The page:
The statement requested that the Home Mission Board, a precursor organization to the North American Mission Board, “take the leadership in working with the Convention agencies concerned with the problems related to this crisis in the most effective manner possible.”
Emmanuel McCall, who in May 1968 joined the HMB as the first black staff member at any SBC entity, wrote in his 2007 “memoir of race and Baptists” that “the 1968 resolution did much to change the direction of Southern Baptists regarding race.”
McCall told Baptist Press in written comments, “The 1968 Crisis Statement charged several SBC entities to pull together and approach racial reconciliation with comprehensive resources. The HMB, Sunday School Board, Woman’s Missionary Union, Brotherhood Commission, Radio and Television Commission, Christian Life Commission [and] Foreign Mission Board all found ways to address this serious concern.
“We gave to each other, learned from each other and worked together for one common good,” McCall said. “The organizational structure that included state conventions, associations and churches provided the opportunities for united activities. There were giants in those days whose spiritual leadership [and] focus on mission was invaluable. One must also include the theological giants in the SBC seminaries. Their willingness to search and apply the Word of God to the situation really gave foundation for our actions.”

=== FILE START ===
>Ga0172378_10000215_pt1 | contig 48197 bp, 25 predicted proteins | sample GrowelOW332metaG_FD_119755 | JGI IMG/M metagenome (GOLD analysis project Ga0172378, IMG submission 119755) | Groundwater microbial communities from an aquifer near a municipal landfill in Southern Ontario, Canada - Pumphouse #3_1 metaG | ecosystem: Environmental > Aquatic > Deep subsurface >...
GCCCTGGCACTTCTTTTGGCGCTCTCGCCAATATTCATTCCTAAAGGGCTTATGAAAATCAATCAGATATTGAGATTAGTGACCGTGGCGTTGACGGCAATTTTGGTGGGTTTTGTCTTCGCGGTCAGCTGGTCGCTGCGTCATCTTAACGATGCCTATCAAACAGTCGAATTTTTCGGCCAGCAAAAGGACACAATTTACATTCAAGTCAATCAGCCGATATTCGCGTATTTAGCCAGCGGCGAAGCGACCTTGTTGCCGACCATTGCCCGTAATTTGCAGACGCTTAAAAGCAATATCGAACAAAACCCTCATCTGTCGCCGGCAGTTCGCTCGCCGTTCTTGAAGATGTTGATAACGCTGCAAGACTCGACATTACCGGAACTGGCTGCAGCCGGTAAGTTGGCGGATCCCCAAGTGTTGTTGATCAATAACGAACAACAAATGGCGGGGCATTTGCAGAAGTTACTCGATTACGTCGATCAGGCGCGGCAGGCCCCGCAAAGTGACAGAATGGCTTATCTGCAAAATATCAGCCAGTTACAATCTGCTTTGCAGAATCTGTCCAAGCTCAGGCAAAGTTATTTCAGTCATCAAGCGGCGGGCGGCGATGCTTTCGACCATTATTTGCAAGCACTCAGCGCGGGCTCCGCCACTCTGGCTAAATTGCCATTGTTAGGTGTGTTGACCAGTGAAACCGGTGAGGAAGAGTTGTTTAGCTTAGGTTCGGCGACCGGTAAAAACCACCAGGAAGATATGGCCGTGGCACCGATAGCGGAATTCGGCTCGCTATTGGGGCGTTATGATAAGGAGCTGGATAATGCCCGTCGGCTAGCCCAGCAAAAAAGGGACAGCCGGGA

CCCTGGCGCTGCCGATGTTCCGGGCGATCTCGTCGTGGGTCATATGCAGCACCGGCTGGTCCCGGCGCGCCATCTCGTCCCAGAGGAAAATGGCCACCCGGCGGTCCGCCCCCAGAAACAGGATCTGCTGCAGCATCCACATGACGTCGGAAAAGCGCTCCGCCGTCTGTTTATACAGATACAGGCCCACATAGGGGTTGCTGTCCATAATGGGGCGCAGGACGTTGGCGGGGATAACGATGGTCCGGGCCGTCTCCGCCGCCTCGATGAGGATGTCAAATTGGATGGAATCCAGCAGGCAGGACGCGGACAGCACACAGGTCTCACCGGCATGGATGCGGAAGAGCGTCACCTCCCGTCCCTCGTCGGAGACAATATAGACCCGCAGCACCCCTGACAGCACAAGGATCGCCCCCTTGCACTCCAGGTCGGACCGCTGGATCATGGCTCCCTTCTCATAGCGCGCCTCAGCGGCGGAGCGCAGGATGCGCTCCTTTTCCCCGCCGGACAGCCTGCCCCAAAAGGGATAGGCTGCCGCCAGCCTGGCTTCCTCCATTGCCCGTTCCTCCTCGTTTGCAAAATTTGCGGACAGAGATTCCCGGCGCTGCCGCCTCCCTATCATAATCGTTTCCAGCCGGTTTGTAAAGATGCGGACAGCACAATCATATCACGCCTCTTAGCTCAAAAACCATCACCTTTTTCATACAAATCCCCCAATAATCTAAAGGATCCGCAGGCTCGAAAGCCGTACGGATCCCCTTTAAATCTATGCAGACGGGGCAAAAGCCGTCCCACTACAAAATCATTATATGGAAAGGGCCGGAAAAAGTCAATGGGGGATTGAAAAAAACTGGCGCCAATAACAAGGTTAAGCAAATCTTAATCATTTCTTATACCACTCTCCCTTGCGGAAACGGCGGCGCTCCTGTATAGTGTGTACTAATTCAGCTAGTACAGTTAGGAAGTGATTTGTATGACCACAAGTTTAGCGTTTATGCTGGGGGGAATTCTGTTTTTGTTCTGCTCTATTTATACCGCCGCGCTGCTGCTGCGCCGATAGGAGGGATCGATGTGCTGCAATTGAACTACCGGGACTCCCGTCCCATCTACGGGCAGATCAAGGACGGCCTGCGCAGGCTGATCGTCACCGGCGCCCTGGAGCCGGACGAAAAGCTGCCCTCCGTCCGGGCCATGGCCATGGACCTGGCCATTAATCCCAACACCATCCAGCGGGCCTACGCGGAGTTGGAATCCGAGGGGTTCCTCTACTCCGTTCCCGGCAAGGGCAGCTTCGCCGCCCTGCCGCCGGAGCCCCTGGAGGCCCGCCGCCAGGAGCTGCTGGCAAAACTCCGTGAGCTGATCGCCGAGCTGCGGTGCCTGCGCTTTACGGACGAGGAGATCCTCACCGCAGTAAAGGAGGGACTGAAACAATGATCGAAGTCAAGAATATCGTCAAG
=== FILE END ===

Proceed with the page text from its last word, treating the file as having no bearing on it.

‘Something Southern Baptists can do’
Yet the crisis statement did not come easily.
Late Executive Committee staff member Albert McClellan said King’s assassination on April 4, 1968, prompted a consortium of Southern Baptist leaders to ponder a question on then-EC chief executive Porter Routh’s mind: “Is there something Southern Baptists can do to help reduce the frustration and anger” in America?
A steady stream of “racial strife in the 1960s” built that frustration and anger, according to McClellan’s 1985 book “The Executive Committee of the Southern Baptist Convention, 1917-1984.” The strife stemmed from, among other events, the integration of the University of Mississippi in 1962, the 1964 murder of three civil rights workers in Mississippi, 1965 police brutality against civil rights demonstrators in Selma, Ala., and riots that same year in the Watts neighborhood of Los Angeles.
Those racially-charged events, McClellan wrote — combined with President Kennedy’s assassination in 1963, the escalating Vietnam War and President Johnson’s 1968 announcement he would not seek reelection — led an informal group of 69 Southern Baptist leaders to release an initial draft of the crisis statement on May 17, 1968.